Language is a foundational part of human interaction. Despite hundreds of languages in common use across the world, human beings are able to communicate with each other across barriers, transmitting information between each other. Translator alphas are able use their understanding of language to traverse these barriers and connect people.
Language in the brain is centered into two areas (general portions of the brain, overlapping between lobes): Wernicke's Area and Broca's Area. The first oversees the connection between words/phrases and images. When you say the word "apple," Wernicke's Area activates neurons that bring up the image of an apple, including visual, olfactory, and other sensory memories. Broca's Area focuses on the structure of language, along with speech production. Grammar and context of language are more likely located here.
A translator alpha is able to process language (verbal and written) and translate it. They are able to quickly process the eccentricities of a language and get down to the basic ideas being transmitted.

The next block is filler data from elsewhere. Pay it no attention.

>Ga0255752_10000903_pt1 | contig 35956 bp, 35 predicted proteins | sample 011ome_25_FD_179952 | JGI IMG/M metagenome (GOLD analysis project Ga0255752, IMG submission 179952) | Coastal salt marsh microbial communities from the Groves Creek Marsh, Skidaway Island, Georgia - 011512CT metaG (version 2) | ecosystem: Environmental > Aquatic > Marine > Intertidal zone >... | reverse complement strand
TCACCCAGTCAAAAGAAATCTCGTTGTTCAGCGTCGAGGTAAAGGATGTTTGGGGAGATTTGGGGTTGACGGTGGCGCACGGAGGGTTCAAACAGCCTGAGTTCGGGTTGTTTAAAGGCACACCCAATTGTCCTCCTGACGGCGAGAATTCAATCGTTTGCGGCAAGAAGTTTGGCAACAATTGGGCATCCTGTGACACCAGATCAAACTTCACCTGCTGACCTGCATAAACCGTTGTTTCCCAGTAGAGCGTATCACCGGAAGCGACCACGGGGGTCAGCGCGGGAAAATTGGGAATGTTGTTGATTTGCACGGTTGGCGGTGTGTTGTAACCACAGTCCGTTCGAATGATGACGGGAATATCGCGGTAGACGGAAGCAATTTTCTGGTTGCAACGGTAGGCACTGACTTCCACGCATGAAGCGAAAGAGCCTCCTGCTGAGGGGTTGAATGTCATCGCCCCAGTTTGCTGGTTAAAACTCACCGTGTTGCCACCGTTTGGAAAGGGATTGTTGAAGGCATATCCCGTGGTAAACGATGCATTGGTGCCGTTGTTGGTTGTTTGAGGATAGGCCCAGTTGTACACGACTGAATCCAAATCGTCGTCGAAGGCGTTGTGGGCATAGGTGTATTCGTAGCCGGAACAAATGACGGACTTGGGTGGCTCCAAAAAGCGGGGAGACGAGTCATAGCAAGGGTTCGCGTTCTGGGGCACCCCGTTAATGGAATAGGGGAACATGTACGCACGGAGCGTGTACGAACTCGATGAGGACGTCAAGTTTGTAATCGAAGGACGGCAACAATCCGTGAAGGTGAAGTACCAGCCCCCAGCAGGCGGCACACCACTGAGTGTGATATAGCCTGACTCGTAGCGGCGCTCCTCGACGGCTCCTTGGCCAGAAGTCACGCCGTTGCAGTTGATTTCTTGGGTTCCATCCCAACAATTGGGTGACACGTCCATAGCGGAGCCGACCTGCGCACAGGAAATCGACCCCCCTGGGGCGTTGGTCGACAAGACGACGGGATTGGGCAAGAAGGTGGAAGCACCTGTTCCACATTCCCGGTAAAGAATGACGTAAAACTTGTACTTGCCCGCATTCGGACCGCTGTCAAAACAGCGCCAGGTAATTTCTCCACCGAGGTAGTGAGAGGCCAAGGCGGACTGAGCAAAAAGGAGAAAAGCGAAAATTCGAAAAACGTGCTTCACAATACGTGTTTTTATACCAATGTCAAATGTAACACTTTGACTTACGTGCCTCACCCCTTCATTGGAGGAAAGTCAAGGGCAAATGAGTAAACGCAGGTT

For instance the sentence: "Let's go to the park." A collective imperative. A computer translates that into Polish as, "Chodzimy do parku." "We are walking to the park," assuming the imperative is going to be followed. In Urdu via computer, it becomes "چلو پارک میں جانا" which directly translates as "to park I allow," changing the statement into a permission.
The language centers in the translator's brain can overcome this kind of literal translation, examining context while retaining the tone of the individual language. To do this, the parts of the brain which are open to learning languages have to be incredibly efficient.
However this increase in efficiency seems to damage or stunt one aspect of the language areas; speech production. The one known translator alpha was unable to verbally communicate, relying on a computer that turned her gestures into audio speech. This may mean that the Broca's Area forgoes speech production, putting all neural energy into speech comprehension.
Eric Letrobe (possibly)